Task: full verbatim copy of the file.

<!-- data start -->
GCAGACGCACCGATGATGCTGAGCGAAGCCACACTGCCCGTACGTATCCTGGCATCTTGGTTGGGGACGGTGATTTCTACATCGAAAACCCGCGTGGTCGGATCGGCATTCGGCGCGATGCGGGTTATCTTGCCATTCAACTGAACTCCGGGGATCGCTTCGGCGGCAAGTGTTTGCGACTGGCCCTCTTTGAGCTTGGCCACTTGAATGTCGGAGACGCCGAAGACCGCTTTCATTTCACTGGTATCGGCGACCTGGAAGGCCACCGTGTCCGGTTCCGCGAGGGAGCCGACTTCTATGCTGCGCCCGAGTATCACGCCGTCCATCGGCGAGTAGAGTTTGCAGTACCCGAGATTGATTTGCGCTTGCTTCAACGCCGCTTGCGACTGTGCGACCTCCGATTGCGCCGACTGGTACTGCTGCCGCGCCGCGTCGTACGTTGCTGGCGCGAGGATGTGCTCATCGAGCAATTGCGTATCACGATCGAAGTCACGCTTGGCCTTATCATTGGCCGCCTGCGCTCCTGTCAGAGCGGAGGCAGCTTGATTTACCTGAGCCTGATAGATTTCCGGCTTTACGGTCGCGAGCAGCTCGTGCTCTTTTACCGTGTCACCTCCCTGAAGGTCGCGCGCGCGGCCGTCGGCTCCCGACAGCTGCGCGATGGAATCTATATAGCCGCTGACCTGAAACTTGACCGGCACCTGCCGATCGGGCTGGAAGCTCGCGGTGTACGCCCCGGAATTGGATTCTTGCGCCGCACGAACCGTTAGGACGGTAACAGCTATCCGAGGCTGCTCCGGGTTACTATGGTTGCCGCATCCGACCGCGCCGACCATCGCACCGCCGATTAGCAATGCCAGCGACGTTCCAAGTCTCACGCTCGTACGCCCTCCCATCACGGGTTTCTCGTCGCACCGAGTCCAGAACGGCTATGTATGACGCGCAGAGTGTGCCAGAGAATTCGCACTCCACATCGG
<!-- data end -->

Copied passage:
GCAGACGCACCGATGATGCTGAGCGAAGCCACACTGCCCGTACGTATCCTGGCATCTTGGTTGGGGACGGTGATTTCTACATCGAAAACCCGCGTGGTCGGATCGGCATTCGGCGCGATGCGGGTTATCTTGCCATTCAACTGAACTCCGGGGATCGCTTCGGCGGCAAGTGTTTGCGACTGGCCCTCTTTGAGCTTGGCCACTTGAATGTCGGAGACGCCGAAGACCGCTTTCATTTCACTGGTATCGGCGACCTGGAAGGCCACCGTGTCCGGTTCCGCGAGGGAGCCGACTTCTATGCTGCGCCCGAGTATCACGCCGTCCATCGGCGAGTAGAGTTTGCAGTACCCGAGATTGATTTGCGCTTGCTTCAACGCCGCTTGCGACTGTGCGACCTCCGATTGCGCCGACTGGTACTGCTGCCGCGCCGCGTCGTACGTTGCTGGCGCGAGGATGTGCTCATCGAGCAATTGCGTATCACGATCGAAGTCACGCTTGGCCTTATCATTGGCCGCCTGCGCTCCTGTCAGAGCGGAGGCAGCTTGATTTACCTGAGCCTGATAGATTTCCGGCTTTACGGTCGCGAGCAGCTCGTGCTCTTTTACCGTGTCACCTCCCTGAAGGTCGCGCGCGCGGCCGTCGGCTCCCGACAGCTGCGCGATGGAATCTATATAGCCGCTGACCTGAAACTTGACCGGCACCTGCCGATCGGGCTGGAAGCTCGCGGTGTACGCCCCGGAATTGGATTCTTGCGCCGCACGAACCGTTAGGACGGTAACAGCTATCCGAGGCTGCTCCGGGTTACTATGGTTGCCGCATCCGACCGCGCCGACCATCGCACCGCCGATTAGCAATGCCAGCGACGTTCCAAGTCTCACGCTCGTACGCCCTCCCATCACGGGTTTCTCGTCGCACCGAGTCCAGAACGGCTATGTATGACGCGCAGAGTGTGCCAGAGAATTCGCACTCCACATCGG